Physicist Brian Greene
The Lexington Philharmonic recently presented Heroes: Eroica and Icarus in the orchestra’s Lexington Opera House debut. UnderMain music writer Charles Sebastian chatted with renowned physicist Brian Greene who conceived this modern retelling of the Greek myth of Icarus, replacing the sun of the original with a black hole in space.
First, some background: Eroica or Heroic Symphony was composed in 1804 and originally dedicated to Napoleon Bonaparte, though Beethoven later changed his mind. Longer and more richly textured than contemporary symphonic works of its day, the Eroica stands as a breakaway from the classical forms that preceded it. LexPhil conductor Scott Terrell contends that it is for this reason the symphony makes good sense adjacent to the Philip Glass score for Icarus on the Edge of Time.
The novella of Icarus was published in 2008 and sets the well-known story in space with images from the Hubble Space Telescope. The Philip Glass score was commissioned by the World Science Festival in New York, the brainchild of Greene. It has developed a great deal of momentum since its inaugural year in 2008. The film accompanying Icarus was created by surrealist filmmakers Al and Al, with a narrative by Brian Greene and playwright David Henry Hwang, who is perhaps best known for his award-winning play, M. Butterfly. In the Lexington performance, Kentucky Poet Laureate Frank X Walker will provide the narrative.
Here’s Sebastian’s conversation with Dr. Greene, speaking from his office in New York City:
What was the germ of Icarus? The one thing that let you know this was the story?
“The Greek myth had fascinated me since childhood, but the deeper piece is about being willing to go against the norm. Being willing to break out of the box with science or with anything is essential to progress and these are the things that create a whole new world. Science is a great story of adventure.”
Why use the media of film and music for science?
“Melding film and music with these scientific ideas I feel teaches science in a deeper way. The recognition of how science affects our daily lives is essential to the quality of our lives and our knowledge of the world around us and ourselves.”
You’re known mainly for your scientific writings. Are you still teaching?
“Oh yes! I maintain my position at Columbia University as a professor of mathematics and physics and I have my graduate students. Writing was a hobby that took off. It makes for a busy schedule. Then there is the World Science Festival, started by me and my wife.”
What role, if any, does education play in Icarus?
“Icarus fits with the general perspective in all my books, which is that they must make science penetrating. The language of science is math and many people have to have it translated. The ideas of science can be big and hard to fathom, and no one wants to feel stupid. By educating through the arts, these ideas are more accessible to most people.”
Was this your first time working with Philip Glass?
“Yes. I didn’t know what to expect. We met on a panel some time ago, he probably doesn’t remember it, but I do, because it happened to be where I met my wife. I sent him a story after the discussion. That was ten years ago.”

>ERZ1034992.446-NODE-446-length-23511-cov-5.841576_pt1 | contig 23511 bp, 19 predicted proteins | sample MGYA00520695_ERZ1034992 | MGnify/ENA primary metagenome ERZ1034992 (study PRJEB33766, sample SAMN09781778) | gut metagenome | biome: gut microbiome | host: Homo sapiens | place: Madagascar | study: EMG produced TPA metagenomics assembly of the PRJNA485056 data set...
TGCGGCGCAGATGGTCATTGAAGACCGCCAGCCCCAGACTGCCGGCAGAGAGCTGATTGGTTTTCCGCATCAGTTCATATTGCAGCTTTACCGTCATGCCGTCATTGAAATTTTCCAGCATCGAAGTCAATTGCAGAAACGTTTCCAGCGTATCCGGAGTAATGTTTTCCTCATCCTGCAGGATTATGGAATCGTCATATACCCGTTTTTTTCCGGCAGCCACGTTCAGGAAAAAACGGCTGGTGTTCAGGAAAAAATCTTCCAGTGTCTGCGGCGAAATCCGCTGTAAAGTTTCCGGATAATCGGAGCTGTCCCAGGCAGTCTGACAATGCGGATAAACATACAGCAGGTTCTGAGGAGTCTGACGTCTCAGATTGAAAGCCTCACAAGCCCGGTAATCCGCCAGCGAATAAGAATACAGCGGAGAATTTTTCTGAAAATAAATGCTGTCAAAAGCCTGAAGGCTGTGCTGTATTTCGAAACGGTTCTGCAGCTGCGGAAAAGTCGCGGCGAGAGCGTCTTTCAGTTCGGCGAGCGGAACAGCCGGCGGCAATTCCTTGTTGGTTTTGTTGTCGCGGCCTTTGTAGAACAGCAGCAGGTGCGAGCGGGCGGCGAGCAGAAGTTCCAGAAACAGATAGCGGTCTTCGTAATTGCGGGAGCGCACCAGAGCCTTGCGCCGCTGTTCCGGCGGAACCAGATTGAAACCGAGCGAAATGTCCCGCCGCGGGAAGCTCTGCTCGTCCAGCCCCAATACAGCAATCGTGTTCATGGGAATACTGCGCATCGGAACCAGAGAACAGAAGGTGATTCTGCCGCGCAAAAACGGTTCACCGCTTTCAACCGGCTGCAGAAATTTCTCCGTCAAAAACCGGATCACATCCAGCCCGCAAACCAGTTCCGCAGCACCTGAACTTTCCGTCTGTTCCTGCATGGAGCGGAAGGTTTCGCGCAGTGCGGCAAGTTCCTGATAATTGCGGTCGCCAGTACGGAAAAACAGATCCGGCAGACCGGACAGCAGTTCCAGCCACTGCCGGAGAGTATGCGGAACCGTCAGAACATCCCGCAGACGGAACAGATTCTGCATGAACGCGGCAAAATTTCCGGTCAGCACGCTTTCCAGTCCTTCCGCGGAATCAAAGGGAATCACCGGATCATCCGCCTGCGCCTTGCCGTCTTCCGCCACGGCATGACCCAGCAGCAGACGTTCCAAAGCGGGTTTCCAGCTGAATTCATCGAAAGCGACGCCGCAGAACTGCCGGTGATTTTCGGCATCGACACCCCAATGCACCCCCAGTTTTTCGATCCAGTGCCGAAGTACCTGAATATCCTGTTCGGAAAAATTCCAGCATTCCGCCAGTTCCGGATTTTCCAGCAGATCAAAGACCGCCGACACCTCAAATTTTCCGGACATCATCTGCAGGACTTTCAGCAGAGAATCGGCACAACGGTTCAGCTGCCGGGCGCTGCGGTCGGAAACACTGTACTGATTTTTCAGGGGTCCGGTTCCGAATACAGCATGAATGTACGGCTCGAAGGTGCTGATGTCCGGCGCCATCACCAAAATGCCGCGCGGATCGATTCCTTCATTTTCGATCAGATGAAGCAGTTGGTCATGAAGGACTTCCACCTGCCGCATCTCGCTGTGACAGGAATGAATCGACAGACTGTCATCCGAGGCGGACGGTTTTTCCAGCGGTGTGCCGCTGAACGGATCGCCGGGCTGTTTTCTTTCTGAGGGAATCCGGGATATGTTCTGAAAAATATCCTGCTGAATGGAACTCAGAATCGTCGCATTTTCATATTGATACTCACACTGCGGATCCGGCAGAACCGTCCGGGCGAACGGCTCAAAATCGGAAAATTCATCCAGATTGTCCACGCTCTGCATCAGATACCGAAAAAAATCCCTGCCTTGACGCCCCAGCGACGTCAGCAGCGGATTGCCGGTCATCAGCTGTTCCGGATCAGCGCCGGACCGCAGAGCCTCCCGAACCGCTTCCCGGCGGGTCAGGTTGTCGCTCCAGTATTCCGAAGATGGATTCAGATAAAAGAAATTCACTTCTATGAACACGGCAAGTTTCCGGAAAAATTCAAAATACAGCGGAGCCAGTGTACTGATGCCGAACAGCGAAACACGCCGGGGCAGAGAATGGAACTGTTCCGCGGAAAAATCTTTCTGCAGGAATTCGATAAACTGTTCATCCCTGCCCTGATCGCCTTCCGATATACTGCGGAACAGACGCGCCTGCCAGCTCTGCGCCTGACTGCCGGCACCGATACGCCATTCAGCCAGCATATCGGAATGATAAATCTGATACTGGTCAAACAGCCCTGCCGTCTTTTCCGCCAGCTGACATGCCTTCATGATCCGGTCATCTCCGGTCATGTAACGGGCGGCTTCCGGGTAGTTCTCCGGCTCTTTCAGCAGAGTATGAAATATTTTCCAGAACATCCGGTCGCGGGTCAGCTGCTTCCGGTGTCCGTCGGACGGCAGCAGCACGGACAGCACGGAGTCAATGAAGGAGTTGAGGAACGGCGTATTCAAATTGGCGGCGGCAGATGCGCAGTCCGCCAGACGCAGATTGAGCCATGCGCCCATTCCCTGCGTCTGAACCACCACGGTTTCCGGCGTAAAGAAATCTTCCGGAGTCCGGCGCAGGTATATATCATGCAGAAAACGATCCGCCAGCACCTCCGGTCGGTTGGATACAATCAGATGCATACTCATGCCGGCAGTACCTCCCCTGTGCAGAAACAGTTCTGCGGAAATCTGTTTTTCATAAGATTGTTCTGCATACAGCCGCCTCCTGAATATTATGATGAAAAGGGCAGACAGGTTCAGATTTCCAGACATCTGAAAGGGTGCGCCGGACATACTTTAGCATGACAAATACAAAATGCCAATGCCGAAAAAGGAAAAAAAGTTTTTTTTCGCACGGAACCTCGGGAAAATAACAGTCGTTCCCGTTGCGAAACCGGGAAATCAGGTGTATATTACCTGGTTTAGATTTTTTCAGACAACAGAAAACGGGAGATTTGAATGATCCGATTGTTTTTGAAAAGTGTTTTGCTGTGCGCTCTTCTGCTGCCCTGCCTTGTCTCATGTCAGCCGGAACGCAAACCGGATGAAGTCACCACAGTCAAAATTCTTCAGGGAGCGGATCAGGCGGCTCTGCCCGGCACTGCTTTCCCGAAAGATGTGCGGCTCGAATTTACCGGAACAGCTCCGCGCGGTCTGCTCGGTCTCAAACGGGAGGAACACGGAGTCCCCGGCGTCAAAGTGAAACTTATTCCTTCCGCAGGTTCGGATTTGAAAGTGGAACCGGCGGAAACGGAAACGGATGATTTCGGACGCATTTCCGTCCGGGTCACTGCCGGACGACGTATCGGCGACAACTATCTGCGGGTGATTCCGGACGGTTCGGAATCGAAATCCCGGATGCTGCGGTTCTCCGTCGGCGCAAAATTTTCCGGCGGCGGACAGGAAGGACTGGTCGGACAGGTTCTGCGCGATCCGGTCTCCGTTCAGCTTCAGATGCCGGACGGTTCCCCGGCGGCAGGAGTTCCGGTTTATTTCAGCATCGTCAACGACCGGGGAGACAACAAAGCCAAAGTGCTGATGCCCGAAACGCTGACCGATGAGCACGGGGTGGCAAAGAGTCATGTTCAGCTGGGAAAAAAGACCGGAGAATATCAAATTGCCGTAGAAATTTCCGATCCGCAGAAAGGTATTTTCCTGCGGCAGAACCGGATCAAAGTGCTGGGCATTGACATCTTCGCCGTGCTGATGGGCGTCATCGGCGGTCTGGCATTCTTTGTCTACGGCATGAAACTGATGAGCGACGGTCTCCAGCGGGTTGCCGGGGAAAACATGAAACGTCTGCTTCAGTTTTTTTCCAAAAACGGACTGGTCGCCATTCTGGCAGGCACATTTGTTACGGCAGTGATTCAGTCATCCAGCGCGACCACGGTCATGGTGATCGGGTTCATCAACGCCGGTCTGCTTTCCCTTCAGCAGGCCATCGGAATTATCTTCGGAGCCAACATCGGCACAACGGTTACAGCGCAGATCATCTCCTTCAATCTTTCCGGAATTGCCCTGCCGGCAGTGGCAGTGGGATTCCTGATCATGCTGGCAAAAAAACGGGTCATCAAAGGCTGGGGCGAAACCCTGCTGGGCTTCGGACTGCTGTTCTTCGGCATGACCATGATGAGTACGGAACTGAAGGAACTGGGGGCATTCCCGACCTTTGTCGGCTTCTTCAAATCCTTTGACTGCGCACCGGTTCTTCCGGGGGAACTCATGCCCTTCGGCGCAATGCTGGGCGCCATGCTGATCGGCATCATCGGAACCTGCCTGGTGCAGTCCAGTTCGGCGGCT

That sounds memorable. What was the collaboration with Glass like?
“Highly collaborative. He really wanted to understand the science behind Icarus. He asked me down to his studio one night around 11 o’clock. He was trying to understand how a black hole functions; he was very thorough with his questions and stayed open to my thoughts. Fortunately, we live in the same city, so it was a quick trip to his place.”
Whose decision was it to bring David Henry Hwang into the project?
“Glass’s. He had used Hwang on many previous projects as a librettist and felt it would add to the overall impact if he had a role in the writing.
How many times has Icarus been performed at this point?
“The Lexington performance is around 25. It’s been around the world in places as exotic as Malta.”
Had you delved into theatre or film prior to this?
“Yes. I developed another show that ran for three performances called Spooky Action, which deals with the concept of quantum entanglement. It premiered at the World Science Festival here in New York.”
What is the main ingredient for Icarus that you feel has made it a popular piece?
“I believe it works on so many different levels. Boys and men like it because it is a hero adventure, but then there is the science that goes along with it, that makes it different than the myth from which it’s borrowed.”
It’s obvious in this case that science is affecting the arts. Do you feel your piece somehow affects science, in reverse order?
“It’s a two-way street. Icarus may open up more avenues in art and it might dovetail back into science and somehow affect processes within it. It’s hard to say, but I would like to think that would be the case.”
How do you find working in collaboration?
“It’s one of the things that most excites me: working in new forms with others. I can spread my own wings in ways that are challenging and new.”
Will we hear more about Icarus?
“A sequel is planned, hopefully to coincide with the 100th anniversary of General Relativity.”